After five years, Arlington County is putting finishing touches on its Complete Street plan to improve walking, biking and driving conditions along a stretch of Army Navy Drive in the Pentagon City area.
The updated plans — which are 90% complete — were presented in a virtual public hearing on Wednesday. County staff are taking public comments via email on this version until Dec. 4, and the final plans will be submitted next summer. Construction on the section of road from S. Joyce Street to S. Eads Street is slated to begin in 2022.
The $16.87-million project aims to reduce conflicts among cars, buses, bikes and pedestrians with narrower lanes, stretches of bus-only lanes, protected left turns and signalized right turns, clearer sidewalks and shorter crosswalks. The south side of Army Navy Drive will have two-way bike lane protected by a line of trees.
The measures mean the new Army Navy Drive will be reduced to two through lanes in each direction, narrowing to one lane east of S. Eads Street.
“This segment has much lower traffic volumes than the other four blocks of the project corridor,” Lawler said in an email.
Reducing a lane of traffic to accommodate a bus lane between S. Joyce Street and S. Hayes Street will actually improve flow because buses will not block traffic while loading passengers, he said.
Traffic lanes will be narrowed to slow down cars, but staff are not planning to propose a lower speed limit, which is 35 miles per hour, Lawler said during the meeting.
Construction is still a ways off. Staff expect construction to begin in the spring of 2022. With work scheduled block by block to minimize disruptions, it could last until the fall of 2024. Original plans had construction starting in 2020 and ending in 2022.
Lawler attributed the delays to the additional tasks needed for a project receiving federal aid.
“For this project, it took much longer to receive our National Environmental Policy Act document approval than we had envisioned,” he said in an email.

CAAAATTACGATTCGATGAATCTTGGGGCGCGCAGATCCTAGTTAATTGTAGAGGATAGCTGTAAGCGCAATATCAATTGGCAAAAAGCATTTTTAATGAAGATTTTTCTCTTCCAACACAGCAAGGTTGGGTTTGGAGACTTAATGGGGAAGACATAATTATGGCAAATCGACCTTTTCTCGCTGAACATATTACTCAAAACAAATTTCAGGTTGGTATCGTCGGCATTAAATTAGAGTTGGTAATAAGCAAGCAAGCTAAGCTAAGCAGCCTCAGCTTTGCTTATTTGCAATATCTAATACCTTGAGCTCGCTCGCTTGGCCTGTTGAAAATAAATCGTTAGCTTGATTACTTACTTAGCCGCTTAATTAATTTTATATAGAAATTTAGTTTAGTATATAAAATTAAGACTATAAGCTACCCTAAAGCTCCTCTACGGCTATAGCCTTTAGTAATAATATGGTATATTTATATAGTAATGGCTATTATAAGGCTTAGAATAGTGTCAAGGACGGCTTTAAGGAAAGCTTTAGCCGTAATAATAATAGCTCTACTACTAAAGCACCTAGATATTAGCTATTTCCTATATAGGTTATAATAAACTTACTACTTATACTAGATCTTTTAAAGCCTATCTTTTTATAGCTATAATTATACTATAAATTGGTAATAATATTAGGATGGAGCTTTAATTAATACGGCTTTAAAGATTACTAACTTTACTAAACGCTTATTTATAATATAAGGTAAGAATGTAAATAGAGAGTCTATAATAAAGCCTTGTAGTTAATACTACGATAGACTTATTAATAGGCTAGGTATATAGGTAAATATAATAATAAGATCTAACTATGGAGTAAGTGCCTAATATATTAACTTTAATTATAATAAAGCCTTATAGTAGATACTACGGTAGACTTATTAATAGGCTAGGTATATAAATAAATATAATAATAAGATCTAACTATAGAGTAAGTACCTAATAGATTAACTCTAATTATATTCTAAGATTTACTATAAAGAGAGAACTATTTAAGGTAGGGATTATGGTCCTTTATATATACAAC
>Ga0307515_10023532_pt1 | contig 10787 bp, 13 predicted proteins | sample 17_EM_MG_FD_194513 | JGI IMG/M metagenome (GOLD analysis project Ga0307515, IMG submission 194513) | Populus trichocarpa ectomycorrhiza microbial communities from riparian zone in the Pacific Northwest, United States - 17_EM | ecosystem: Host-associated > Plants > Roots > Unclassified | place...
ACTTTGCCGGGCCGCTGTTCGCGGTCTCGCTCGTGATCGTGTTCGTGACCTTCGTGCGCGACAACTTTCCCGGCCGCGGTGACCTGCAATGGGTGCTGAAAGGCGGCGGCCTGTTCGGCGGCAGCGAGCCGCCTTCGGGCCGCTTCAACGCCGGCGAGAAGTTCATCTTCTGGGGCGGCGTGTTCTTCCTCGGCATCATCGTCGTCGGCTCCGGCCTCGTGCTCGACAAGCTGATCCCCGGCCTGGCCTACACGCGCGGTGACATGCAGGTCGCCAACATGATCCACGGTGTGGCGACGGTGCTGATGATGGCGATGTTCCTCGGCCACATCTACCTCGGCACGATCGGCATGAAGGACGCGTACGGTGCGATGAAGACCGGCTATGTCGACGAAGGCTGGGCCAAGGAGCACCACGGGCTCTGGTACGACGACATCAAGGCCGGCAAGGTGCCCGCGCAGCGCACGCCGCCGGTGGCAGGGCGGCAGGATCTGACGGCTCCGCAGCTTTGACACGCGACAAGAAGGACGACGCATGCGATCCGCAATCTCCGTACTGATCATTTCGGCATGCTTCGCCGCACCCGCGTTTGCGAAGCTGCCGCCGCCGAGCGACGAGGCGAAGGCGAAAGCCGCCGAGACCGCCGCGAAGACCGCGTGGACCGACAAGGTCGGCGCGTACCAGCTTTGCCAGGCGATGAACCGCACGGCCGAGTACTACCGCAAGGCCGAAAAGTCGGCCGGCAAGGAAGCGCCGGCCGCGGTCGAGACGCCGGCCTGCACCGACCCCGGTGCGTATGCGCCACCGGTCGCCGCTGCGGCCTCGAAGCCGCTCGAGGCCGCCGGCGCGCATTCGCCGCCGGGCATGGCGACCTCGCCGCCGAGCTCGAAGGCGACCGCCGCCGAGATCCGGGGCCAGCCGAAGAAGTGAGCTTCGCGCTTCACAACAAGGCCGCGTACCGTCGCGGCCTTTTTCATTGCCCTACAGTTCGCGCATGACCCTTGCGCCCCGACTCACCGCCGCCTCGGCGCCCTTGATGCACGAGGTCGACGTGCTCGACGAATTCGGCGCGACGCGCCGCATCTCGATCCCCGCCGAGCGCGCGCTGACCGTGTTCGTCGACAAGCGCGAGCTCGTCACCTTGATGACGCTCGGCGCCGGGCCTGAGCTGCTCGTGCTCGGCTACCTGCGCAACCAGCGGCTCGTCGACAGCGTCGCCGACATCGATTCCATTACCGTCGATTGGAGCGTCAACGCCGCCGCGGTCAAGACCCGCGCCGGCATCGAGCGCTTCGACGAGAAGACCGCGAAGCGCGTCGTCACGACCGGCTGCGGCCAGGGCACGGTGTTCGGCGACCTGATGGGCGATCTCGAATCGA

Staff skipped the 60% design phase to make up for lost time, he said.
After the medians are removed, work will start on the south side of Army Navy Drive, beginning with the area where Amazon HQ2 will be, along S. Eads Street, and moving west. Once the medians are replaced, the road will be repainted and striped, concluding the project.
Lawler said in the meeting that “we won’t have any conflict” with Amazon construction.
Community feedback led to two major changes, he said. First, another block of protected bike lane was added to connect the bike lane west of S. Lynn Street with the planned protected bike lane starting at S. Joyce Street.
“This way we don’t have a missing link in the system,” Lawler said in the meeting.
Staff could not insert this change into this project, as it is receiving federal funding, so they created a separate capital improvement project to address it, he said.
From S. Lynn Street — near Prospect Hill Park — to S. Eads Street, Army Navy Drive is “pretty uncomfortable to use scooters and bikes on,” Lawler told ARLnow after the meeting. “The changes will provide them a safer route for them to use.”
With the changes, bicyclists on Army Navy Drive will be able to use the major east-west link more easily to connect with the Mount Vernon Trail and get to Washington, D.C., he said.
Another change was to align the bumpy pedestrian ramps with the crosswalk. Initially, the ramps were perpendicular to the crosswalk, which advocates said directs vision-impaired pedestrians into harm’s way.